Due to lightning on 14 January, 111 fires started on this day and took two weeks to bring under control. A significant fire in Central Victoria burned 50,800 hectares, including 17,600 hectares of crown land. Three people died, and more than 180 houses, 500 farms, and 46,000 stock destroyed. Areas affected including Avoca, Maryborough and Little River. Fires also affected the alpine region at Mt Buffalo, burning 51,400 hectares.
1983, Ash Wednesday
On 16 February, over 100 fires burned 210,000 hectares and 47 people died. Over 27,000 stock and 2,000 houses were destroyed. Monivae, Branxholme, East Trentham, Mt Macedon, the Otway Ranges, Warburton, Belgrave Heights, Cockatoo, Beaconsfield Upper and Framlingham were severely affected.
The Ash Wednesday map is being updated for the anniversary of the Ash Wednesday fires with more accurate mapping.
Learn more about the Ash Wednesday bushfires.
On 31 January, fires in the Cann River forest district burned more than 250,000 hectares, including large state forest areas.
On 1 February, a fire at Mt Macedon burned 6,100 hectares, including 1,864 hectares of state forest and 50 houses destroyed.
From 28 December to 6 January, a fire started from a lightning strike, burning 119,000 hectares in the Sunset Country and the Big Desert.
On 12 February, widespread fires occurred across the Western District of Victoria, mostly in grasslands. The fires killed four people and burned about 103,000 hectares. In addition, 198,500 stock, 116 houses and 340 other buildings were destroyed in the fires.
From 14 December, a fire at Mount Buffalo burned for 12 days, covering about 12,140 hectares. This included 7,400 hectares of state forest and 4,520 hectares of national park.
On January 8, 280 fires broke out, burning 250,000 hectares. Lara, Daylesford, Dulgana, Yea, Darraweit Guim, Kangaroo Flat and Korongvale were affected. 23 people died. 17 motorists were trapped on the highway between Geelong and Melbourne. The fires destroyed 230 houses, 21 other buildings, and more than 12,000 stock.
From 21 February to 13 March, fires in Gippsland burned for 17 days, covering 300,000 hectares of forest and 15,000 hectares of grassland. More than 60 buildings and 4,000 stock were destroyed. On 17 January, a grass fire near Longwood in Northern Victoria killed seven people and burned six houses.
From 14 to 16 January, fires in the Dandenong Ranges and Melbourne's outskirts killed 32 and destroyed more than 450 houses. Areas affected included The Basin, Christmas Hills, Kinglake, St Andrews, Hurstbridge, Warrandyte and Mitcham.
On 5 February, a fire that originated on the Hume Highway near Benalla burned over 100,000 hectares and killed several people.
From 14 January to 14 February, fires in the Western Districts destroyed over 500 houses and caused considerable losses in the pastoral industry. Four or more grass fires near Hamilton, Dunkeld, Skipton and Lake Bolac burned over 440,000 hectares in eight hours. Between 15 and 20 people died. The total area covered by grass fires that season was over 1 million hectares.
The first major fire of the 1943–44 season occurred near Wangaratta. It killed 10 people and burned hundreds of hectares of grassland. Not Done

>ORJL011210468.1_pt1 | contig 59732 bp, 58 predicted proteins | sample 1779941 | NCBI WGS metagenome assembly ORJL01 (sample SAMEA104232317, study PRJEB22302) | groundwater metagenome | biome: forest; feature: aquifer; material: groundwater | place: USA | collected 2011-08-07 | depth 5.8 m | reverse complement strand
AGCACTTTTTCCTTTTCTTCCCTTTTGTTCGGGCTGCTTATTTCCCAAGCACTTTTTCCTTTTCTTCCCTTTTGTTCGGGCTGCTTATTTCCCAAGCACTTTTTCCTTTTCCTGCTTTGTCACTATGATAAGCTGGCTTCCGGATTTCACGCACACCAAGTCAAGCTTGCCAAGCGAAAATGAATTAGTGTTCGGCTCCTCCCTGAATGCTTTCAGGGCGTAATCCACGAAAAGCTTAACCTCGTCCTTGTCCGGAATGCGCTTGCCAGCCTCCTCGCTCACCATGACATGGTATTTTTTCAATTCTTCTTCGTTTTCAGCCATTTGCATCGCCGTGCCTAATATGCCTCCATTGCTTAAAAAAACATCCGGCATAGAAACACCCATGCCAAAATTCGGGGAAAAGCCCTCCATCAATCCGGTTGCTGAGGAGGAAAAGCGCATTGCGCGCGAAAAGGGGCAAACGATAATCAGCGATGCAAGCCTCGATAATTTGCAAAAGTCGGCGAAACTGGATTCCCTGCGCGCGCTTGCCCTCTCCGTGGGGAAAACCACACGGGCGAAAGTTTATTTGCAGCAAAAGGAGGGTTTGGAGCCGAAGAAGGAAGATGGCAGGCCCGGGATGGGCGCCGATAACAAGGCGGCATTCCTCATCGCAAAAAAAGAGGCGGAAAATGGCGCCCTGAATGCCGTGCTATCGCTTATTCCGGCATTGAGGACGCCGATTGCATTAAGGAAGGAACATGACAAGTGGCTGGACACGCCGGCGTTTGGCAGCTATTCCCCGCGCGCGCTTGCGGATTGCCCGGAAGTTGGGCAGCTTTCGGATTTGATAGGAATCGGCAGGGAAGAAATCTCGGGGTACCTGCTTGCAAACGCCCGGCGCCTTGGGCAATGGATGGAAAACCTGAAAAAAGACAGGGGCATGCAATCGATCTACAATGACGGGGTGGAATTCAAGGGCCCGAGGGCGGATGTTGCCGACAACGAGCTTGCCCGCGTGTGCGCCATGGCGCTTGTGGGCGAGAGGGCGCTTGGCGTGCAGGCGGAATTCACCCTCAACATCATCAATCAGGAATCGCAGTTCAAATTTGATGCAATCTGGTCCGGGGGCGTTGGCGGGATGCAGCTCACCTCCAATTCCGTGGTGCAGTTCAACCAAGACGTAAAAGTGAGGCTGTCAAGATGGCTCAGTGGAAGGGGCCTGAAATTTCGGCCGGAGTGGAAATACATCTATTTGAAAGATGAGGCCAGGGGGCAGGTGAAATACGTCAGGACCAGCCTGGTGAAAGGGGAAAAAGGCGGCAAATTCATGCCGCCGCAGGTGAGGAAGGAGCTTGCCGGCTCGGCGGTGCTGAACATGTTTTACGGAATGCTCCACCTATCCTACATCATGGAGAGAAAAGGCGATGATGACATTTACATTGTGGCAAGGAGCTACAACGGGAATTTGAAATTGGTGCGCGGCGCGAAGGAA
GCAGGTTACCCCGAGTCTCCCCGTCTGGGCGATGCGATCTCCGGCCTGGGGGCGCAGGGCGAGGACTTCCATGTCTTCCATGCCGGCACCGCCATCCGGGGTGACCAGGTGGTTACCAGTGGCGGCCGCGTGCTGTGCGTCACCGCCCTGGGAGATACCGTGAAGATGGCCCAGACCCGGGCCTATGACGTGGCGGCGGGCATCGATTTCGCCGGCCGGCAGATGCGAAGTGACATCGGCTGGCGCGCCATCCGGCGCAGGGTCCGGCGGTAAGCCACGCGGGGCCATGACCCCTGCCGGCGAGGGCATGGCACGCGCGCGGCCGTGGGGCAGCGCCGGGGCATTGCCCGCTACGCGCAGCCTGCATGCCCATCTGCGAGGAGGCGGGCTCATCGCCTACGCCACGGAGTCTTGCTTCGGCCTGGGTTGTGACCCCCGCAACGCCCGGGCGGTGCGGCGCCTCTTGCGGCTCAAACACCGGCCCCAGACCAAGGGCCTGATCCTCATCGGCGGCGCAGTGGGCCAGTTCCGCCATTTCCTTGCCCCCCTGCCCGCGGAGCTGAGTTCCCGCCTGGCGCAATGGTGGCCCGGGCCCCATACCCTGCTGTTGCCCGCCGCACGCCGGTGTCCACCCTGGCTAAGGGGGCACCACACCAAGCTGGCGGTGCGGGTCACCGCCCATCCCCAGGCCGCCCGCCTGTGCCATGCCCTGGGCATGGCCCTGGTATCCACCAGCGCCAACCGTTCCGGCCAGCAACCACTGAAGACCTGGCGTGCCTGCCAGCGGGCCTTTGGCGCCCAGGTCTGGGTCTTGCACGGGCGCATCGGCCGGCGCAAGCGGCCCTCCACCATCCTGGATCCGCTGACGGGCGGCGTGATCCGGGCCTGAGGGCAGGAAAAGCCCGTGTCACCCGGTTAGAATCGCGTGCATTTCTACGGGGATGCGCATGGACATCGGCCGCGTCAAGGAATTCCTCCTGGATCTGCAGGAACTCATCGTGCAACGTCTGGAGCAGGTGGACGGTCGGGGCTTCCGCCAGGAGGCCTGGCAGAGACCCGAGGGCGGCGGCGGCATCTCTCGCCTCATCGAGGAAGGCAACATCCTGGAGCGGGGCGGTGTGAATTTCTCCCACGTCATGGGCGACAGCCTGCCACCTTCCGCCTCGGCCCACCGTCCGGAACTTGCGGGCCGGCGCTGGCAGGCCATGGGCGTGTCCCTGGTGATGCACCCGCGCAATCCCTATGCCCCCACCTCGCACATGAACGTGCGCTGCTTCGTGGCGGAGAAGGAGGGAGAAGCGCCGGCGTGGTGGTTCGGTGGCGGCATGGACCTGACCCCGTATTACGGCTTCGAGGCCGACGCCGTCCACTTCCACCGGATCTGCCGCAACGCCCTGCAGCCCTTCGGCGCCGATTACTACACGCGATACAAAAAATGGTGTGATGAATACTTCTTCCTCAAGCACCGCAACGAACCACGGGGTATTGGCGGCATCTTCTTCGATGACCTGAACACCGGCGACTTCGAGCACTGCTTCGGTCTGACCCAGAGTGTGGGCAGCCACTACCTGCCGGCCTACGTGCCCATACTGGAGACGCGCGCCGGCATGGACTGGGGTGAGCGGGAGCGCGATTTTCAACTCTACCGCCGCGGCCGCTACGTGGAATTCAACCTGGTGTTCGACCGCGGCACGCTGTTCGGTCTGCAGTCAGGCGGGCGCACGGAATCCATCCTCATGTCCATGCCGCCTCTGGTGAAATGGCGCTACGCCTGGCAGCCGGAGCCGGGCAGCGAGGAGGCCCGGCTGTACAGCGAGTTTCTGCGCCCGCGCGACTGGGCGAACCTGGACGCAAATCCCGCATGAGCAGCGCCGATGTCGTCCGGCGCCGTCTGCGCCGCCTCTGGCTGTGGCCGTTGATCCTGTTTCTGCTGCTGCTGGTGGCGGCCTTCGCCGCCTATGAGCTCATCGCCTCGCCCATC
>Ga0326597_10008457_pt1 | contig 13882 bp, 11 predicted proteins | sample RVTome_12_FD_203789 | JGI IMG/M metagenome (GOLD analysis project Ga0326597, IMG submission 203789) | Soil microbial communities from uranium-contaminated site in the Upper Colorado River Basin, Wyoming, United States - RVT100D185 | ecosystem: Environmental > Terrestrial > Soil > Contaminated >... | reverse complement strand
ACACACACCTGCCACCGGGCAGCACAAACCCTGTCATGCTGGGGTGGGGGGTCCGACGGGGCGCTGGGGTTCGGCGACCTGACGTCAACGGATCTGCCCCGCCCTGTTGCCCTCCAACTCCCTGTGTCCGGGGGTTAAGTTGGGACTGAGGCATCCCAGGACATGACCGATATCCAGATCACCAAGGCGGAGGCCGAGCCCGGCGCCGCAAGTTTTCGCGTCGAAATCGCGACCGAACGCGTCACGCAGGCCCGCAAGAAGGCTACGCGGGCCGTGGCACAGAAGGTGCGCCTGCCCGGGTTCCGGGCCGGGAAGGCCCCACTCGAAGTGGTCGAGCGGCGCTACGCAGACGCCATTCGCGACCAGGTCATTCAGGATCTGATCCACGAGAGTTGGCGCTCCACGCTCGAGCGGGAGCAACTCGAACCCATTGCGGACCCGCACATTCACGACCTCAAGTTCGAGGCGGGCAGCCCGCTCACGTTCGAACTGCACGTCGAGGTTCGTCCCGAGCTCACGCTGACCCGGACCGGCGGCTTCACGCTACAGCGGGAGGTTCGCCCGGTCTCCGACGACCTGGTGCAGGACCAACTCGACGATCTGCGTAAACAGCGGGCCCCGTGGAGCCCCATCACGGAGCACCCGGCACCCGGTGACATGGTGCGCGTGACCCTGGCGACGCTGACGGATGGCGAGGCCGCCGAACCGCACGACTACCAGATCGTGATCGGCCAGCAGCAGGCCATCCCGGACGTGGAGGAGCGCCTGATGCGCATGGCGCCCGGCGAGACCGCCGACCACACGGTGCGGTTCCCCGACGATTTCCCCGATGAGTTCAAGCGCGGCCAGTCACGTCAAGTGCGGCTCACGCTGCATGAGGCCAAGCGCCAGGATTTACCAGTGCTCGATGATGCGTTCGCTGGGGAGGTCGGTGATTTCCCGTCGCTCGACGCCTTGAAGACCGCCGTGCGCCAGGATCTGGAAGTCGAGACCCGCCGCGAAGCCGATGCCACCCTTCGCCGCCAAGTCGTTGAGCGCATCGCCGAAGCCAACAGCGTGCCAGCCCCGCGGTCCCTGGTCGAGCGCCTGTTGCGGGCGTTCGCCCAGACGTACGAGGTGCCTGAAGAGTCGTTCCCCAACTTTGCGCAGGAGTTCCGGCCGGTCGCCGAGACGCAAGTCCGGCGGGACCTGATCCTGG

On 3 March, fires in South Gippsland killed one person, caused significant stock losses, and destroyed more than 20 homes and two farms.
1938-1939, Black Friday
Fires burned from December 1938 to January 1939. The peaked of these fires was known as Black Friday (Friday 13 January). The fires burned 1.5 to 2 million hectares, including 800,000 hectares of protected forest, 600,000 hectares of reserved forest, and 4,000 hectares of plantations. The fires killed 71 people and destroyed more than 650 buildings and the township of Narbethong. The fires affected almost every section of Victoria. Areas hardest hit included Noojee, Woods Point, Omeo, Warrandyte and Yarra Glen. Other areas affected included Warburton, Erica, Rubicon, Dromana, Mansfield, the Otway Ranges, and the Grampian Ranges.
The Royal Commission's findings from the Black Saturday fires significantly increased fire awareness and prevention throughout Australia.
1938-1939 fire season maps:
Learn more about the Black Friday bushfires.
Fires occurred in many districts across Victoria throughout the summer period. Large areas of Gippsland's state forest were burned, and nine people were killed.
Forest fires burned across large areas of Gippsland throughout February and into early March. Sixty people were killed, with widespread damage to farms, homes, and forests. Fires intensified on 14 February, with 31 deaths recorded at Warburton. Other areas affected include Noojee, Kinglake, Erica, and the Dandenong Ranges. Widespread fires also occurred across other eastern states.
In 1905 and 1906, destructive and widespread fires are reported.
In 1912, Fires extended from Gippsland to the Grampians
In 1914, fires burned more than 100,000 hectares.
In 1919, extensive fires occurred in the Otway Ranges.
1898, Red Tuesday
On 1 February, fires burned 260,000 hectares in South Gippsland. As a result, 12 people were killed and over 2,000 buildings were destroyed.
1851, Black Thursday
On 6 February, fires covered a quarter of what is now Victoria (about five million hectares). Areas affected included Portland, Plenty Ranges, Westernport, the Wimmera and Dandenong districts. 12 people were killed and 1 million sheep and thousands of cattle perished.
Page last updated: 27/09/22